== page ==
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Stargazers catch more than a glimpse of Jupiter during January

Whether or not you're a stargazer, you can't help but be excited about an opportunity to catch a glimpse of the planet Jupiter.

Although Jupiter appears much smaller than the moon, it's actually just much further away from Earth
Sandy Wallace

During January, Jupiter is visible with the naked eye in the East sky, according to Use a telescope and you'll also see Jupiter's four largest moons.

Jupiter is the brightest object in the sky from dusk until dawn all month, but the planet is most easily seen on Jan. 13 and Jan. 14, when Jupiter appears beside the moon.

Although Jupiter looks like a tiny star beside the moon, that's only because Jupiter is nearly 1,600 miles further away than the moon is.

There will be plenty of action in the skies this month. The smallest full moon of the year, known as the micro-moon, will be in the sky on Wednesday, Jan. 15.

Venus will be visible before dawn during the second half of January; however, you'll need a telescope or binoculars to get a good view. Look for Venus a few hours before dawn on or around around Jan. 20.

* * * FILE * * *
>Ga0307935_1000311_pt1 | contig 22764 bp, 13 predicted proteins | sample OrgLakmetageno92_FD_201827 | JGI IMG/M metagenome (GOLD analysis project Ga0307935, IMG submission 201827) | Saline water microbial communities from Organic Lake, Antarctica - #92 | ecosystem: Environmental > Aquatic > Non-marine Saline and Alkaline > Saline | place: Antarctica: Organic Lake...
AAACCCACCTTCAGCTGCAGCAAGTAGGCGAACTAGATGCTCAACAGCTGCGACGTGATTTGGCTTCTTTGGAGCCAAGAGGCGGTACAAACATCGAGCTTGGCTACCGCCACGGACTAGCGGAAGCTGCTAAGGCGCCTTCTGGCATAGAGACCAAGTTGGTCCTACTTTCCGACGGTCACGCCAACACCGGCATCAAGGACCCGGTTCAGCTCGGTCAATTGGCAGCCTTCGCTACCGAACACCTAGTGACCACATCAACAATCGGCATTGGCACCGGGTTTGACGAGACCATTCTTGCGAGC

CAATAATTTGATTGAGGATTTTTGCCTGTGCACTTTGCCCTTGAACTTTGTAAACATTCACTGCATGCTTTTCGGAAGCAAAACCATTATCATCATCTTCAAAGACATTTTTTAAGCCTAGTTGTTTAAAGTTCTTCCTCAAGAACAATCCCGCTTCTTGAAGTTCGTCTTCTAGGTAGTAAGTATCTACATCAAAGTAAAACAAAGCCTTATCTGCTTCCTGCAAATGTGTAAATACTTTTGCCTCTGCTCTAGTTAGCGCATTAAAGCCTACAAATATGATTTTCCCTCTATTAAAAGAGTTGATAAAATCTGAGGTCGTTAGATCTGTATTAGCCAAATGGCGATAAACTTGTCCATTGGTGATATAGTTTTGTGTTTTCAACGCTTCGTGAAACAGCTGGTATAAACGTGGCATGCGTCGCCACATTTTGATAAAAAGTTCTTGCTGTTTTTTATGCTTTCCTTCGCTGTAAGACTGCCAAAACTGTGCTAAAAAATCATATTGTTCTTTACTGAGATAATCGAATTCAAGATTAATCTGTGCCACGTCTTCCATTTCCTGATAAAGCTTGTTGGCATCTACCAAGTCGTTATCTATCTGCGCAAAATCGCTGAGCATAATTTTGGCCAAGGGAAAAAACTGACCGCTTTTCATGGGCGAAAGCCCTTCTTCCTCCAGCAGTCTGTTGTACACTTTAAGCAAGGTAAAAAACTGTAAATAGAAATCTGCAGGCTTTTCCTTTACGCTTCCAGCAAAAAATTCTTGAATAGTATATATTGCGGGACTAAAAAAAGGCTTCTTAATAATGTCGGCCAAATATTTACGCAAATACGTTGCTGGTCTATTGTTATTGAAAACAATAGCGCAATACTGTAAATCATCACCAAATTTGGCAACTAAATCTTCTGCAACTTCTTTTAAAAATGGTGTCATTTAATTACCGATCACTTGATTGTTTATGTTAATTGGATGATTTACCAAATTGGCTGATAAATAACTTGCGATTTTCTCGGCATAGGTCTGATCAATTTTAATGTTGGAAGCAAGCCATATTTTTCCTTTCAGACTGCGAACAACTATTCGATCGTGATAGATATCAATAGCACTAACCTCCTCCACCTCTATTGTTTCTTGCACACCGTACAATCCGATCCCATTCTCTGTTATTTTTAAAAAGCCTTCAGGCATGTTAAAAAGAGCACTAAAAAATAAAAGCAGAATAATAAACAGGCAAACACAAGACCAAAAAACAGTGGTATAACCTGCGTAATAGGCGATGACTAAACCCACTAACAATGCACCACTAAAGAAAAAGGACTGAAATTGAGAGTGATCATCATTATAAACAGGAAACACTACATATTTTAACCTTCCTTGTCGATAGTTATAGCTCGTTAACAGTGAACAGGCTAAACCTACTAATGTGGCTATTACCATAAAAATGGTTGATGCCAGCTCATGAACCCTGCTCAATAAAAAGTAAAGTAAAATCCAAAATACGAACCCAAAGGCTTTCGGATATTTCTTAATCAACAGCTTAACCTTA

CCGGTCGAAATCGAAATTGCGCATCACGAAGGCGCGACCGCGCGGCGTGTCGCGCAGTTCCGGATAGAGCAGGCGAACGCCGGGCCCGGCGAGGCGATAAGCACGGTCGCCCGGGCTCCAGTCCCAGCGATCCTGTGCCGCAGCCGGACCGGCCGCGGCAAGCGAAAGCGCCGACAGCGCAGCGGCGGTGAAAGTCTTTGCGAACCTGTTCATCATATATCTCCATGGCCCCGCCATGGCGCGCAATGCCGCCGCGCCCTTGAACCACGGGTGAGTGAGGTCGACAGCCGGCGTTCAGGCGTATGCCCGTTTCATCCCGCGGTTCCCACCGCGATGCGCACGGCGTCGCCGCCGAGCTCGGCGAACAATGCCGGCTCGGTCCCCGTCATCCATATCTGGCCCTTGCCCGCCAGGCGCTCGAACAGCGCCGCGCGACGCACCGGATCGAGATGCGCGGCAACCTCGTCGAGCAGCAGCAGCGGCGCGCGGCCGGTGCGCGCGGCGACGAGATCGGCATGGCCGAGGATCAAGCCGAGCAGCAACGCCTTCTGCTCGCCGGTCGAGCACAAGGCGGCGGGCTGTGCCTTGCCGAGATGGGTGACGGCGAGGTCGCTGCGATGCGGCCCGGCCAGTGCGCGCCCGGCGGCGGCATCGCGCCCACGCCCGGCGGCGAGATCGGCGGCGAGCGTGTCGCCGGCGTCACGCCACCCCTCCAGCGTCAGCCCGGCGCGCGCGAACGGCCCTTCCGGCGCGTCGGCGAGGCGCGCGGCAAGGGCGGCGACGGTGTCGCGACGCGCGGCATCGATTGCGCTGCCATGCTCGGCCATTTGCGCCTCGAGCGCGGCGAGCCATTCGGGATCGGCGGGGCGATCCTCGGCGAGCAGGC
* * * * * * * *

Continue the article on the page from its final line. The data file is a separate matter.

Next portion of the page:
Saturn will be visible for early birds during late January. Check the skies at about 1 to 2 a.m. near the end of the month. Use a telescope and you may also be able to see Saturn's rings.

Mercury will appear after sunset during the second half of January. Mercury will become visible starting around Jan. 19, but will be easier to find using the moon on Jan. 31.

Mars will be visible near the moon between midnight and dawn on Jan. 22 and Jan. 23, but will be bright in the sky during the whole month of January.

All five of these visible planets can be seen without using binoculars or telescopes because their disks reflect the sunlight. Look for Mercury, Venus, Mars, Jupiter and Saturn during the month of January.

You can stay on top of all of the activity in the sky by following EarthSky on their Facebook page. Stargazing is a fun activity for people of all ages to enjoy alone or with friends.

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